Google Announces New Self-Driving Car Prototype Fleet

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If you could buy one of Google's all-new cars on a dealer lot, you wouldn't have to wonder how much that optional heated, leather-wrapped steering wheel is going to set you back — because there is no steering wheel. Or gas pedal. Or foot brakes. The prototype fleet of electric-powered, entirely self-driving cars announced Tuesday by the Silicon Valley-based tech giant — which has been developing autonomous-car technology for years — is expected to begin testing by year's end.

Driverless Cars Before Decade's End? Developers Say So

According to USA Today, the fleet of as many as 200 prototype two-seaters is part of Google's efforts to "reengineer transportation." In lieu of conventional human-controlled driving mechanisms, the new car instead uses sensors and software to avert danger, the newspaper reported. The prototype currently has a top speed of only 25 mph (no word on its zero-to-25 mph sprint time) and has been involved in no accidents yet, USA Today said.

By Matt Schmitz | May 28, 2014 | Comments (5)

By-the-Mile Car Insurance Targets Urban Drivers

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Denizens of dense urban areas typically don't drive as much as their suburban and rural counterparts. Factors such as heavy traffic and expensive parking discourage driving, especially when public transportation and other convenient options exist, in addition to closer proximity to destinations like supermarkets, schools and offices. While many city dwellers still own, or would like to own, a car, paying similar insurance premiums as someone who drives everywhere all the time might not seem like it makes much economic sense.

App Helps Urban Drivers Avoid Street-Sweeping Tickets

But what if you could pay by the mile to insure your car, so that you're only ponying up for what you need when you need it? That's just what the San Francisco-based MetroMile allows motorists to do, and its business model caters to just the sort of driver described above. Already available in states including California, Washington and Oregon, MetroMile expanded to Illinois just this March, and a survey conducted of Chicago-area motorists illustrates why.

By Matt Schmitz | May 2, 2014 | Comments (3)

Distracted Driving Apps Step in When Willpower Fails

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As we near the end of Distracted Driving Awareness Month, by now you've likely heard at least some of the many statistics showing how smartphone use while driving is fraught with danger for motorists, their passengers and everyone around them. Authorities cited distracted driving as the cause of more than 3,300 deaths nationwide in 2012 and thousands more injuries. Surveys show that drivers recognize the danger of distracted driving, and 43 of the 50 states and the District of Columbia have banned texting while driving, yet large percentages of drivers, including roughly three-quarters of teens and other young drivers, continue to do so anyway.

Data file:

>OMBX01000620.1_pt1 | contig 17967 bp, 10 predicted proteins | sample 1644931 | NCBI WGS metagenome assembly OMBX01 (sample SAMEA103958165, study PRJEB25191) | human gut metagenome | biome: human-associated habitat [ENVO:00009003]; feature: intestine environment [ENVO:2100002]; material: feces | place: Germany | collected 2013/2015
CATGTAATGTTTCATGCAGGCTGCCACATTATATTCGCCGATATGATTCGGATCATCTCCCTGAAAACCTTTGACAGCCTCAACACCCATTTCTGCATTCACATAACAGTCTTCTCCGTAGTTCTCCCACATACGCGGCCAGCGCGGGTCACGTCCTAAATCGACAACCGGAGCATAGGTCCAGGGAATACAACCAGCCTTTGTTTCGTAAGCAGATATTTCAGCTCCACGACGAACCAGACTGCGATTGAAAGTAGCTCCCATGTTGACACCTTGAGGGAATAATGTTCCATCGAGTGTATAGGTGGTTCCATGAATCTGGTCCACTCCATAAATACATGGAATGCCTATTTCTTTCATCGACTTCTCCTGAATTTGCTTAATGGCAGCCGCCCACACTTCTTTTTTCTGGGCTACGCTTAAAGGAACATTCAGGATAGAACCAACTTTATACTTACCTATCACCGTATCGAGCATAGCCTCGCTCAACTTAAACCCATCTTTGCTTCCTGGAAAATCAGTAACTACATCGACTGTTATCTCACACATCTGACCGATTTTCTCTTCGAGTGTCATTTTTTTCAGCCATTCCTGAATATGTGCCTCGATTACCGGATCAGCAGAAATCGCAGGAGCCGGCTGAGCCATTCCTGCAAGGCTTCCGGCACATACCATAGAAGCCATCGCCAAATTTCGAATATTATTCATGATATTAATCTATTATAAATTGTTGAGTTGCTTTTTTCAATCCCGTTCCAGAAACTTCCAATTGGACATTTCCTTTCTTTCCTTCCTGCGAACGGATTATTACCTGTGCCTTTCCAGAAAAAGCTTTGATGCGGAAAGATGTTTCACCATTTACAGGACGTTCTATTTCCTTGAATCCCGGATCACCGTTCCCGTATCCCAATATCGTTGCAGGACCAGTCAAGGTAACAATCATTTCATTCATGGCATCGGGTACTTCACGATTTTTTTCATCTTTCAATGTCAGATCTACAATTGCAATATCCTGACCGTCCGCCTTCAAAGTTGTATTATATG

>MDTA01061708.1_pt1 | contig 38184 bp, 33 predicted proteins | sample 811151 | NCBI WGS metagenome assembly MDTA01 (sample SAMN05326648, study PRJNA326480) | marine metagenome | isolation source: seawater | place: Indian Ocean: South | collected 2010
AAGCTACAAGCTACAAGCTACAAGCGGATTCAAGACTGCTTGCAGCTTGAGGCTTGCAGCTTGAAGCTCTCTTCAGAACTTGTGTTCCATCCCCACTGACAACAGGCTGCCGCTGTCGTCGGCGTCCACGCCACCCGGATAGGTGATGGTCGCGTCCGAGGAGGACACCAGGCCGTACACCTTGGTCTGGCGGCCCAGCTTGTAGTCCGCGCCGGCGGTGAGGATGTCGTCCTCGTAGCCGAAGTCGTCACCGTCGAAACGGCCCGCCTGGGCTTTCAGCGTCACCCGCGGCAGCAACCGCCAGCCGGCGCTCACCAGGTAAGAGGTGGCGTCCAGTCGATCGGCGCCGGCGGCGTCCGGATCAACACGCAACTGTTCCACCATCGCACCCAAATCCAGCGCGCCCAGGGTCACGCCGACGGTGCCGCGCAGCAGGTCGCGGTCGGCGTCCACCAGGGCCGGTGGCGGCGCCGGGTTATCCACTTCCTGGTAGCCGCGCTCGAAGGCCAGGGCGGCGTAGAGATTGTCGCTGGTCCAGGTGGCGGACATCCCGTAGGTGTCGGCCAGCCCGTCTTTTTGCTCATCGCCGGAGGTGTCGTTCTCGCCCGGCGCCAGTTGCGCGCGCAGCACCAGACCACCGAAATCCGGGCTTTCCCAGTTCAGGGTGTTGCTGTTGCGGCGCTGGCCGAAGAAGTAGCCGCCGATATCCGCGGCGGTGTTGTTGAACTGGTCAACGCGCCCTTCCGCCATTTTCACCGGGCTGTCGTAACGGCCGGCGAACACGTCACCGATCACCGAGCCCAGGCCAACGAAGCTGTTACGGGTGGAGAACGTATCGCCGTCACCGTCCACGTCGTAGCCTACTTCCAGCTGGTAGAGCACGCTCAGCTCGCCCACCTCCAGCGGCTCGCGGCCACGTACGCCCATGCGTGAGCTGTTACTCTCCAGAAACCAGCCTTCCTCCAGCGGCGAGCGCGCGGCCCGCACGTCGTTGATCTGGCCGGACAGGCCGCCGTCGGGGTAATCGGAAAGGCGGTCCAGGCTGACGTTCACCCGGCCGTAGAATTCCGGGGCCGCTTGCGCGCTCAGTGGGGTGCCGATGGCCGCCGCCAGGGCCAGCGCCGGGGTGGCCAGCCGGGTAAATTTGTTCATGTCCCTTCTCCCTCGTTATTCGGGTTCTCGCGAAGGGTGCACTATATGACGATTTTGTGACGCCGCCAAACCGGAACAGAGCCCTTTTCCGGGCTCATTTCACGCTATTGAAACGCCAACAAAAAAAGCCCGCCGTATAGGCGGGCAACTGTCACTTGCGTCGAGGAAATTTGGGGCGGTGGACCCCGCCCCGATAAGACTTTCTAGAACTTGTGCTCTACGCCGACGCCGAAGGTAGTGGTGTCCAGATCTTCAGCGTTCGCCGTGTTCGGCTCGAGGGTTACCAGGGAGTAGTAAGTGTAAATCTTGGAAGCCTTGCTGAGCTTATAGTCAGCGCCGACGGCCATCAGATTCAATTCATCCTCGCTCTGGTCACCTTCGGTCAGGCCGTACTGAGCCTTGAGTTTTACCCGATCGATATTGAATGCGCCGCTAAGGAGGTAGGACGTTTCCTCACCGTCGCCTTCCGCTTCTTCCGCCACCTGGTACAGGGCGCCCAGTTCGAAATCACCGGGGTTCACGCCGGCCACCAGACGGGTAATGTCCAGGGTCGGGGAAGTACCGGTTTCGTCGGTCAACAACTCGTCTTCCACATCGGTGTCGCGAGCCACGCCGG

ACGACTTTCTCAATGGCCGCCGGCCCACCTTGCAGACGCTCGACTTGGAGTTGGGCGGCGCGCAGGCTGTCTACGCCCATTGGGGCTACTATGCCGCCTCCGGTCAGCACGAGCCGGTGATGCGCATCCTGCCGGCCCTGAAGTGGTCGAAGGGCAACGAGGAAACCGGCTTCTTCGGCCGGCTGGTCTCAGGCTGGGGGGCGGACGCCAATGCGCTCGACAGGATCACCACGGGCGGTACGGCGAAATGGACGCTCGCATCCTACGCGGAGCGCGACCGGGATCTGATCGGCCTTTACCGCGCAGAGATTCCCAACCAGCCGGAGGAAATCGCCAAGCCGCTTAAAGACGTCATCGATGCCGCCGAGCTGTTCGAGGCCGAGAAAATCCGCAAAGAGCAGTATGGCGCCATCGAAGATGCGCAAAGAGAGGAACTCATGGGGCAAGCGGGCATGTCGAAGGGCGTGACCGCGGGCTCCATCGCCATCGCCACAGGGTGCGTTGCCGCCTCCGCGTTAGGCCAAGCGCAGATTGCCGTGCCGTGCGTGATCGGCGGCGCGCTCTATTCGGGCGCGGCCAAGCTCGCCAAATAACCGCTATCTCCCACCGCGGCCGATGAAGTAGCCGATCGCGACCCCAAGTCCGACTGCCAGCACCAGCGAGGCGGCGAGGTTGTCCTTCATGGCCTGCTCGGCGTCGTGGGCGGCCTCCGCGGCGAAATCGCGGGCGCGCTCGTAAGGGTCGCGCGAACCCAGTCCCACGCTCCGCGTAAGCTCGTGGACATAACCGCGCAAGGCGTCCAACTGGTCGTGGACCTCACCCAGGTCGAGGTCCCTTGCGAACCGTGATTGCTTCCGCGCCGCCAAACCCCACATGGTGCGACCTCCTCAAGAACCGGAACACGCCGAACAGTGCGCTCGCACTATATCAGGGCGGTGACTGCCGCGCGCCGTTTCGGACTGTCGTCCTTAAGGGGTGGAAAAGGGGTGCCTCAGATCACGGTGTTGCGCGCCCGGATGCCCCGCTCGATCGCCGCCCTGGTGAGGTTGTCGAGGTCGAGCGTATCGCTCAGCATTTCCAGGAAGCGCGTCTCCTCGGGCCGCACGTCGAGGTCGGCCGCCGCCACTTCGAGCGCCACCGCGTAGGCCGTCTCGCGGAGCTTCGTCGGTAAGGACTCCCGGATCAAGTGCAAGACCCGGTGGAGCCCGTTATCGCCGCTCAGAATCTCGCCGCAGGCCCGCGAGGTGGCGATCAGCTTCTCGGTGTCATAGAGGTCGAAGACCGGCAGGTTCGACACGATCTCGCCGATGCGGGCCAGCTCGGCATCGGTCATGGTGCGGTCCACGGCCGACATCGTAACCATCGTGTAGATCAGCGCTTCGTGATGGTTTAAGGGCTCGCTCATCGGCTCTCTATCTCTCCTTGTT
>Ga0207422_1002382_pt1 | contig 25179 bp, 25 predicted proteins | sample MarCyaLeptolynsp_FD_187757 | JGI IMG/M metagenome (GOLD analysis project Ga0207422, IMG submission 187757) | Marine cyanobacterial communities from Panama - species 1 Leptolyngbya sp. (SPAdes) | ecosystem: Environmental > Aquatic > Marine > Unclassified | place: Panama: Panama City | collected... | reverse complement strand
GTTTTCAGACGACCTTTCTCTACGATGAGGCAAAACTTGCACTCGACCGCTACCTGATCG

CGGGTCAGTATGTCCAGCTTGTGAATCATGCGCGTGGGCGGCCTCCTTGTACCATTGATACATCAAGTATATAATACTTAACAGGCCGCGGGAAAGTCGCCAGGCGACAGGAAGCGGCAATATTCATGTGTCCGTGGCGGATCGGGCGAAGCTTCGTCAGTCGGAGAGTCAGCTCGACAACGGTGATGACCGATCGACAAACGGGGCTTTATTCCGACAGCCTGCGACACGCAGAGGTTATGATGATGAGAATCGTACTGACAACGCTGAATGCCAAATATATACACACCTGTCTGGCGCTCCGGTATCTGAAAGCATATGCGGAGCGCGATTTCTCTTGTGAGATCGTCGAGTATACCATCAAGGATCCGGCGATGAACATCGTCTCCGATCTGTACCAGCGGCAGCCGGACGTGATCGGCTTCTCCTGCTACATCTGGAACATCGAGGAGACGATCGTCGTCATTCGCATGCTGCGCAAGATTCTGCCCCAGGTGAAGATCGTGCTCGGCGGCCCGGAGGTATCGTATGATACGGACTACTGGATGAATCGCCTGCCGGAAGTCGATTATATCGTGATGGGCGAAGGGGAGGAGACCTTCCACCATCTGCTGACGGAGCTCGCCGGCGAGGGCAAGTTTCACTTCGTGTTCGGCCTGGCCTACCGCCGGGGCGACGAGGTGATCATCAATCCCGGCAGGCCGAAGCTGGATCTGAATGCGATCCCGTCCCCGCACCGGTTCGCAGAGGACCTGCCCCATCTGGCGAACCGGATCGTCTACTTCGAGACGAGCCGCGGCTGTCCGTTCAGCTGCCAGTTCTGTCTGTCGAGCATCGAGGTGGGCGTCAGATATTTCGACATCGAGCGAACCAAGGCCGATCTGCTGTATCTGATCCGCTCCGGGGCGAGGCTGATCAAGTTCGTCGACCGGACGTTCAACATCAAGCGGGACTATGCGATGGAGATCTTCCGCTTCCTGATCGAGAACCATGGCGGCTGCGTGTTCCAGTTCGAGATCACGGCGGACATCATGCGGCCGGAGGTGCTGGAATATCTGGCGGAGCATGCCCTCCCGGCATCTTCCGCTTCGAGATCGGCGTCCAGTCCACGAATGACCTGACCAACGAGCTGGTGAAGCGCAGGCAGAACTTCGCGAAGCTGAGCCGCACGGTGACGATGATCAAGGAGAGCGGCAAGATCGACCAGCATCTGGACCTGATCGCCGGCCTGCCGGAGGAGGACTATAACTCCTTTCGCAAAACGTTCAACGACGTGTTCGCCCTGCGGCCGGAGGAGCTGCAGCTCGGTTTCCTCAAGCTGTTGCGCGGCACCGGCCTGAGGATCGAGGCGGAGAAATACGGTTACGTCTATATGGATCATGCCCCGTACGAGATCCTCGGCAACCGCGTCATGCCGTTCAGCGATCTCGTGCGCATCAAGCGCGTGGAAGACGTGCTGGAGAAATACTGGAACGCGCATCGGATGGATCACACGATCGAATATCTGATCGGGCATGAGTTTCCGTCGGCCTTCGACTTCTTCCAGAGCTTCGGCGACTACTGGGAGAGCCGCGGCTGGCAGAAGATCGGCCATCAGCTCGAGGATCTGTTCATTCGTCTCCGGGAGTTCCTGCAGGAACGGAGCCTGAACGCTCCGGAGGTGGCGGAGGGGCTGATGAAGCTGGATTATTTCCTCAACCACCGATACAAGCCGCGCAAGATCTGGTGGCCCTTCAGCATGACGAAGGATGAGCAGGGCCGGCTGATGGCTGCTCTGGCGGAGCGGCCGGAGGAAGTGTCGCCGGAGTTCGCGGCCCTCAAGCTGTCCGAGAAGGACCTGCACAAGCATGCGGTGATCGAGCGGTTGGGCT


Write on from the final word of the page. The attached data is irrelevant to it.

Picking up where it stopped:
Distracted Driving Campaign Targets 'Big Fat Myth' of Hands-Free Safety

As a nation of motorists in a climate of nearly continuous connectivity, we have not been successful in putting down our personal devices long enough to get from point A to point B, even under threat of death or serious injury. For those of us who know better, but just can't seem to police ourselves or our driving-age children while behind the wheel, a market has emerged for apps and other measures that do our distracted-driving policing for us.

By Matt Schmitz | April 30, 2014 | Comments (0)

Nissan Demonstrates Smart Rearview Mirror

While the very purpose of a rearview mirror is to see what's behind you, Nissan is looking ahead. The Japanese automaker demonstrated a prototype of its Smart Rearview Mirror during the 2014 New York International Auto Show, and Cars.com reviewer Kelsey Mays was there to check it out. The system works similarly to a conventional backup camera, but instead broadcasts unobstructed real-time images to the driver's rearview mirror at the flip of a switch. Catching a glimpse of the newfangled mirror in a mass-produced car is years off, so for now get Mays' reflections by watching the video above.

More 2014 New York Auto Show Coverage

By Matt Schmitz | April 29, 2014 | Comments (7)

Truly Remote Start Impresses in 2014 Chevrolet Impala

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Regular readers are probably just as tired of us talking about Chicago's polar vortex winter as we are tired of persistent cold temperatures. If there's one car feature we can point to that made one of the area's coldest and snowiest winters on record more bearable, it's the remote engine starting system on our 2014 Chevrolet Impala long-term tester.

More on Our Long-Term Fleet

The Impala's remote start is a factory-installed feature included in the $1,095 navigation and stereo package or $940 Convenience Package. Time and time again, the Impala's remote start would fire up the engine at surprisingly long distances or from well inside a house, which beat having to crack the front door and hold the key fob outside like other systems we've tested.

By Joe Bruzek | April 15, 2014 | Comments (3)

Nissan's Smart Rearview Mirror Improves Rear Visibility

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Come 2016 or 2017, Nissan could have a better rearview mirror in some of its cars. After an initial rollout to its racecars and Japan-market vehicles, the automaker plans to introduce its new Smart Rearview Mirror to global markets over the next few years. The SRM uses a high-res rearview camera to overlay what's behind you — in real time — in the conventional rearview mirror. Drivers can alternate between the mirror and the monitor with a switch on the bottom of the mirror frame.